New Study Fails to Ask Crucial Questions When Analysing Effects of THC Vapour on Lungs

The study titled, “Assessment of Nicotine and Cannabis Vaping and Respiratory Symptoms in Young Adults,” surveyed 2,000 young adults who had recently graduated from Southern California high schools in an online questionnaire.

“With (Covid-19) happening, we just kind of knew that people who had vaped nicotine or had vaped cannabis were presenting a unique respiratory illness that wasn’t really well understood,” said lead study author Jessica Braymiller, a postdoctoral researcher at the Tobacco Center of Regulatory Science at the University of Southern California. “The pandemic has really underscored the importance of understanding what could make respiratory symptoms worse.”

The unexplored variables and factors

In an article about the study, CNN reported that Dr. Albert Rizzo, chief medical officer of the American Lung Association, rightly pointed out that the study “makes a good effort” at trying to identify the risks of the types of inhaled exposures, but there are a lot of potential differences in terms of the quality and quantity of devices people use, the ingredients and how long people vape.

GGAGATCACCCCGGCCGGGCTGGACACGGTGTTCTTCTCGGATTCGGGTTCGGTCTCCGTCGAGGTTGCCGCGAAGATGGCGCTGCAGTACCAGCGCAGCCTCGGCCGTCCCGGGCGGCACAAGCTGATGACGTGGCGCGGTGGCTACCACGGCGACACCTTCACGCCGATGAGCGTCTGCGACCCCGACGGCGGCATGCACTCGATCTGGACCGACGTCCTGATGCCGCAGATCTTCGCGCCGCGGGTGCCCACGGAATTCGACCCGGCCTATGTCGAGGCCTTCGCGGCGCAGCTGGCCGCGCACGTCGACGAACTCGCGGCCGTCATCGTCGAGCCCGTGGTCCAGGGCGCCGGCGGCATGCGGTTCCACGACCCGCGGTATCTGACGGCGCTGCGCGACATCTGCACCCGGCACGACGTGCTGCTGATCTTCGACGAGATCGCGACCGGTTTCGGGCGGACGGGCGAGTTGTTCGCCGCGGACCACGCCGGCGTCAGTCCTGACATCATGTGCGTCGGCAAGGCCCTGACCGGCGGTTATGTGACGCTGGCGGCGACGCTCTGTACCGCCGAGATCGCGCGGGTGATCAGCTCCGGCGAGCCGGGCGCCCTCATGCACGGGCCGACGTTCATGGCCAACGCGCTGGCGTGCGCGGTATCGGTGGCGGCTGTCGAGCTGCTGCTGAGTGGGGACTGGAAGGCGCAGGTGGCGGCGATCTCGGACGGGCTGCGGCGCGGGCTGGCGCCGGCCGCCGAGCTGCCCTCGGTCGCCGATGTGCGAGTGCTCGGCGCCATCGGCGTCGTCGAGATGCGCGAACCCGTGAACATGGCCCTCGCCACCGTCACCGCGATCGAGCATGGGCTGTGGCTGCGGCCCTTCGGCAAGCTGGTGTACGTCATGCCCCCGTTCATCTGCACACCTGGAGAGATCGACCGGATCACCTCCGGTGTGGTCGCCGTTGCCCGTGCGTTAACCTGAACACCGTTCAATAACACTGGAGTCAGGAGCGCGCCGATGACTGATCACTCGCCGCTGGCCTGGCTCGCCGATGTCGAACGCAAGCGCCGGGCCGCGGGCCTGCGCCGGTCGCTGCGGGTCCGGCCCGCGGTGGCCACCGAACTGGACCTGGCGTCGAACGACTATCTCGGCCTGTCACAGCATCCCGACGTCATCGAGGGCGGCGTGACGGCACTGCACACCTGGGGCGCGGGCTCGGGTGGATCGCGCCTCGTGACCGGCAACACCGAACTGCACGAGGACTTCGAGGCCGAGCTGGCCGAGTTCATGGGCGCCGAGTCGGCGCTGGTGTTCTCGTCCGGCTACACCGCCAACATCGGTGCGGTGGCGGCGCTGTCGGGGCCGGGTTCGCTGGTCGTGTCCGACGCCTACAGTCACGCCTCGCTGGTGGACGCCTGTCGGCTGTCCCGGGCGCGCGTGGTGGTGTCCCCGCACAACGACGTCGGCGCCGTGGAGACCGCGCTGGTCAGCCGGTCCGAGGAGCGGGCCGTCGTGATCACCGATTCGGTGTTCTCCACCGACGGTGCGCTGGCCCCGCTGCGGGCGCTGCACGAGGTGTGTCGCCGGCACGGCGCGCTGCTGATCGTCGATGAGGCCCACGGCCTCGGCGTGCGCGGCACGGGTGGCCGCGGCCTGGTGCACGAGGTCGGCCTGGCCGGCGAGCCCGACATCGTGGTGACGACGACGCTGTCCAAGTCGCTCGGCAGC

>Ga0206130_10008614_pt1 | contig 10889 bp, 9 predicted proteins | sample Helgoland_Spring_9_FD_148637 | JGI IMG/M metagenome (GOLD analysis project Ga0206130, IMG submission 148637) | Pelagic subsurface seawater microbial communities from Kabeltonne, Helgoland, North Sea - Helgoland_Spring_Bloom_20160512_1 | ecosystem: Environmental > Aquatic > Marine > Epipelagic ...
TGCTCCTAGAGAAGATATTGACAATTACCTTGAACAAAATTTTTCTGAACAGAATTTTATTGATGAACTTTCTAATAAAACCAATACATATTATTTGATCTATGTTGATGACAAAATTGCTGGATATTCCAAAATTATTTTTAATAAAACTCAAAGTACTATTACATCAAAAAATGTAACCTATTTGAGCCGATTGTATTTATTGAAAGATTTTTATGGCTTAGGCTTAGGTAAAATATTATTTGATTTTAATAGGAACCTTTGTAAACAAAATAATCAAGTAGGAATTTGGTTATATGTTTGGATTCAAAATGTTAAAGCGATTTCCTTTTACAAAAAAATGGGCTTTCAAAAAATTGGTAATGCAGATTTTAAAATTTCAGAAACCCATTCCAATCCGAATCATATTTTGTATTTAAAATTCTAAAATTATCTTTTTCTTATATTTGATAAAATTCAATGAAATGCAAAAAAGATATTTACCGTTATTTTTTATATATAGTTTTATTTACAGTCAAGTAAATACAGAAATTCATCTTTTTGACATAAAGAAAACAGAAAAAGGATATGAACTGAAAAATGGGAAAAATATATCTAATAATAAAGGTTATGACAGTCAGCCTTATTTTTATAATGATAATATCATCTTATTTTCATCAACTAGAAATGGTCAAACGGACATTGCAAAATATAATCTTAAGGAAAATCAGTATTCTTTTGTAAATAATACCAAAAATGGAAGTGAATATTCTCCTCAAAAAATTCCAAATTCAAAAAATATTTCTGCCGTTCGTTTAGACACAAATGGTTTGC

In December 2019, the US Centers for Disease Control and Prevention (CDC) had confirmed that EVALI, the infamous “vape related” lung disease that has sadly spread across the US, was caused by Vitamin E Acetate Oil. This compound was mainly found in illicit THC Vaping Cartridges purchased on the blackmarket.

The relationship between EVALI and legal marijuana markets

Supporting this finding, a study published by JAMA Network Open in April 2020, had indicated that the occurrence of EVALI was less common in US States where marijuana products are legal. “Our results are suggestive that those in recreational marijuana states may be less likely to purchase illegal marijuana products on the black market,” said Dr. Alex Hollingsworth, assistant professor in the O’Neill School of Public and Environmental Affairs at Indiana University and co-author of the JAMA Network Open study.

Subsequent data published in the journal Addiction had similarly reported a negative relationship between the occurrence of EVALI and the availability of legal marijuana markets. “A negative relationship between EVALI prevalence and rates of pre-outbreak vaping and marijuana use suggests that well-established markets may have crowded-out use of riskier, informally sourced e-liquids.”

To this effect, one may argue that the current study has not only failed to reveal anything unknown, but also that it did delve into the different variables and factors which would have led to a significant finding.

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